Author 
Message 
TAGS:

Hide Tags

Math Expert
Joined: 02 Sep 2009
Posts: 47157

Question Stats:
70% (01:40) correct 30% (01:41) wrong based on 98 sessions
HideShow timer Statistics



Math Expert
Joined: 02 Sep 2009
Posts: 47157

Re M2826
[#permalink]
Show Tags
16 Sep 2014, 01:29
Official Solution:If \(n\) is a nonnegative integer and the remainder when \(3^n\) is divided by 4 is a multiple of 3, then which of the following must be true? I. \(n^2\) divided by 4 yields the reminder of 1 II. \((2)^n\) is less than 0 III. \(n\) is a prime number A. \(I\) only B. \(II\) only C. \(III\) only D. \(I\) and \(II\) only E. \(II\) and \(III\) only \(3^0=1\).The remainder when 1 is divided by 4 is 1; \(3^1=3\). The remainder when 3 is divided by 4 is 3; \(3^2=9\). The remainder when 9 is divided by 4 is 1; \(3^3=27\). The remainder when 27 is divided by 4 is 3; ... We can see that in order the condition to hold true \(n\) must be odd. I. \(n^2\) divided by 4 yields the reminder of 1. Since \(odd^2\) divided by 4 always yields the reminder of 1, then this statement must be true. II. \((2)^n\) is less than 0. Since \((2)^{odd} \lt 0\), then this statement must be true. III. \(n\) is a prime number. Not necessarily true. Answer: D
_________________
New to the Math Forum? Please read this: Ultimate GMAT Quantitative Megathread  All You Need for Quant  PLEASE READ AND FOLLOW: 12 Rules for Posting!!! Resources: GMAT Math Book  Triangles  Polygons  Coordinate Geometry  Factorials  Circles  Number Theory  Remainders; 8. Overlapping Sets  PDF of Math Book; 10. Remainders  GMAT Prep Software Analysis  SEVEN SAMURAI OF 2012 (BEST DISCUSSIONS)  Tricky questions from previous years.
Collection of Questions: PS: 1. Tough and Tricky questions; 2. Hard questions; 3. Hard questions part 2; 4. Standard deviation; 5. Tough Problem Solving Questions With Solutions; 6. Probability and Combinations Questions With Solutions; 7 Tough and tricky exponents and roots questions; 8 12 Easy Pieces (or not?); 9 Bakers' Dozen; 10 Algebra set. ,11 Mixed Questions, 12 Fresh Meat DS: 1. DS tough questions; 2. DS tough questions part 2; 3. DS tough questions part 3; 4. DS Standard deviation; 5. Inequalities; 6. 700+ GMAT Data Sufficiency Questions With Explanations; 7 Tough and tricky exponents and roots questions; 8 The Discreet Charm of the DS; 9 Devil's Dozen!!!; 10 Number Properties set., 11 New DS set.
What are GMAT Club Tests? Extrahard Quant Tests with Brilliant Analytics



Intern
Joined: 14 Jan 2012
Posts: 13

Re: M2826
[#permalink]
Show Tags
20 Sep 2014, 00:45
My apologies for a simple question, but how is it possible to prove that odd^2 divided by 4 always yields the reminder of 1?
Is it correct based on (o/2)*(o/2)=(q*2+1)(q*2+1), so after multiplication we can conclude that R=1
Or based on (odd^21+1)/4, where odd^21 is always divisible by 4
Or is it a rule that i missed?
My concern aroused cause originally i came to the conclusion base on several numbers substitution.



Math Expert
Joined: 02 Sep 2009
Posts: 47157

Re: M2826
[#permalink]
Show Tags
20 Sep 2014, 13:27
Boycot wrote: My apologies for a simple question, but how is it possible to prove that odd^2 divided by 4 always yields the reminder of 1?
Is it correct based on (o/2)*(o/2)=(q*2+1)(q*2+1), so after multiplication we can conclude that R=1
Or based on (odd^21+1)/4, where odd^21 is always divisible by 4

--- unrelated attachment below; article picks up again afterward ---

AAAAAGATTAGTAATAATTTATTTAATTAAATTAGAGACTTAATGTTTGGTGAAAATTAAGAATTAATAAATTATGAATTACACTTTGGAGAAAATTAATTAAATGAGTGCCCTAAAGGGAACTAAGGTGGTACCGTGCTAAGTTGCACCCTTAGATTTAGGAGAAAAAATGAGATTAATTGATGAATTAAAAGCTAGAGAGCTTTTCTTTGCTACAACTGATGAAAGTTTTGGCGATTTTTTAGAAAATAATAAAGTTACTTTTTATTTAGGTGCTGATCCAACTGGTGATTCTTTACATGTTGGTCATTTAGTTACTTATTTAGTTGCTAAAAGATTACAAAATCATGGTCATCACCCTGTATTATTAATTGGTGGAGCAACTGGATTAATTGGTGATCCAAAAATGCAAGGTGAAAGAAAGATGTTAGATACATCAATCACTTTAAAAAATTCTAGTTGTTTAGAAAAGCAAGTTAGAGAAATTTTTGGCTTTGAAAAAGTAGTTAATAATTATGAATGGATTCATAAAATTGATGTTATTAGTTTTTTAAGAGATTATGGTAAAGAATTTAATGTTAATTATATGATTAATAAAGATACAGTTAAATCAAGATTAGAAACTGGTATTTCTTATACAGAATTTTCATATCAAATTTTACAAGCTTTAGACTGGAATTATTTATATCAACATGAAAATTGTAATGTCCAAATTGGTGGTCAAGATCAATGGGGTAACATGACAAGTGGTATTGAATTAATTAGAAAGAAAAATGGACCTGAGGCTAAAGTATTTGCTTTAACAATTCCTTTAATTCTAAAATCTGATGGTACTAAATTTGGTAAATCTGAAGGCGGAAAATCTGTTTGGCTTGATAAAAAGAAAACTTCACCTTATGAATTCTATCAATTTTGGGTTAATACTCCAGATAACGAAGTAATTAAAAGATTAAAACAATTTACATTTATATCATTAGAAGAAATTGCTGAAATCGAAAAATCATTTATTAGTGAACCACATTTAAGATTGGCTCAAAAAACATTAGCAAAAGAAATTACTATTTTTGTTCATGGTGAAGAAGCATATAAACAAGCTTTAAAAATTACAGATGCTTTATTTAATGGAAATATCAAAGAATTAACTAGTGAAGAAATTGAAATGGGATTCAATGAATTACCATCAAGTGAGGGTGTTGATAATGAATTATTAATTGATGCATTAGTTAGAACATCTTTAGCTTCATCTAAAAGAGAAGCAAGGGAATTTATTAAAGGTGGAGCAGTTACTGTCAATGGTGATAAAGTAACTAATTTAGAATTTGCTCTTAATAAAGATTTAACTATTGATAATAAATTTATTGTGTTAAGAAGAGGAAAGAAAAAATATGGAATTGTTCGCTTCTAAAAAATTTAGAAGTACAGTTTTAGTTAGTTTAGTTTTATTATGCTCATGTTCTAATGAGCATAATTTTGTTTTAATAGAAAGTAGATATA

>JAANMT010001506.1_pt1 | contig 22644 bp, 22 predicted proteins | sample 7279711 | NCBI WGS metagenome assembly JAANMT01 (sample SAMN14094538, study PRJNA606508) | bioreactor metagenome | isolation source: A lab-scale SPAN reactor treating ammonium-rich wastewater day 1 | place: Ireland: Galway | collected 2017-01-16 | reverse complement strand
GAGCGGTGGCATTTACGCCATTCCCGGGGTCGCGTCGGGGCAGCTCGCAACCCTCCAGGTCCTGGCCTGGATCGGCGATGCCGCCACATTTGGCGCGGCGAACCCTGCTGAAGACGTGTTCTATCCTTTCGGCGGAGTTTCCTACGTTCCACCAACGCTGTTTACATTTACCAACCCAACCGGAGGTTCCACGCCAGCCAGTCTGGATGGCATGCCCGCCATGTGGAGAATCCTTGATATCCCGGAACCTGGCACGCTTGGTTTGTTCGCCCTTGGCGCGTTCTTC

Or is it a rule that i missed?
My concern aroused cause originally i came to the conclusion base on several numbers substitution. An odd number can be represented as 2k + 1 > (2k + 1)^2 = 4k^2 + 4k + 1 > first two terms are divisible by 4, so the remainder would come only from the third term > 1 divided by 4 yields the remainder of 1. Check it with numbers: 1^2 = 1 yields the remainder of 1 when divided by 4; 3^2 = 9 yields the remainder of 1 when divided by 4; 5^2 = 25 yields the remainder of 1 when divided by 4; ... Hope it's clear.
_________________
New to the Math Forum? Please read this: Ultimate GMAT Quantitative Megathread  All You Need for Quant  PLEASE READ AND FOLLOW: 12 Rules for Posting!!! Resources: GMAT Math Book  Triangles  Polygons  Coordinate Geometry  Factorials  Circles  Number Theory  Remainders; 8. Overlapping Sets  PDF of Math Book; 10. Remainders  GMAT Prep Software Analysis  SEVEN SAMURAI OF 2012 (BEST DISCUSSIONS)  Tricky questions from previous years.
Collection of Questions: PS: 1. Tough and Tricky questions; 2. Hard questions; 3. Hard questions part 2; 4. Standard deviation; 5. Tough Problem Solving Questions With Solutions; 6. Probability and Combinations Questions With Solutions; 7 Tough and tricky exponents and roots questions; 8 12 Easy Pieces (or not?); 9 Bakers' Dozen; 10 Algebra set. ,11 Mixed Questions, 12 Fresh Meat DS: 1. DS tough questions; 2. DS tough questions part 2; 3. DS tough questions part 3; 4. DS Standard deviation; 5. Inequalities; 6. 700+ GMAT Data Sufficiency Questions With Explanations; 7 Tough and tricky exponents and roots questions; 8 The Discreet Charm of the DS; 9 Devil's Dozen!!!; 10 Number Properties set., 11 New DS set.
What are GMAT Club Tests? Extrahard Quant Tests with Brilliant Analytics



Intern
Joined: 24 Jun 2015
Posts: 46

Re: M2826
[#permalink]
Show Tags
02 Jul 2015, 05:48
Bunuel wrote: Official Solution:
If \(n\) is a nonnegative integer and the remainder when \(3^n\) is divided by 4 is a multiple of 3, then which of the following must be true? I. \(n^2\) divided by 4 yields the reminder of 1 II. \((2)^n\) is less than 0 III. \(n\) is a prime number
A. \(I\) only B. \(II\) only C. \(III\) only D. \(I\) and \(II\) only E. \(II\) and \(III\) only
\(3^0=1\).The remainder when 1 is divided by 4 is 1; \(3^1=3\). The remainder when 3 is divided by 4 is 3; \(3^2=9\). The remainder when 9 is divided by 4 is 1; \(3^3=27\). The remainder when 27 is divided by 4 is 3; ... We can see that in order the condition to hold true \(n\) must be odd. I. \(n^2\) divided by 4 yields the reminder of 1. Since \(odd^2\) divided by 4 always yields the reminder of 1, then this statement must be true. II. \((2)^n\) is less than 0. Since \((2)^{odd} \lt 0\), then this statement must be true. III. \(n\) is a prime number. Not necessarily true.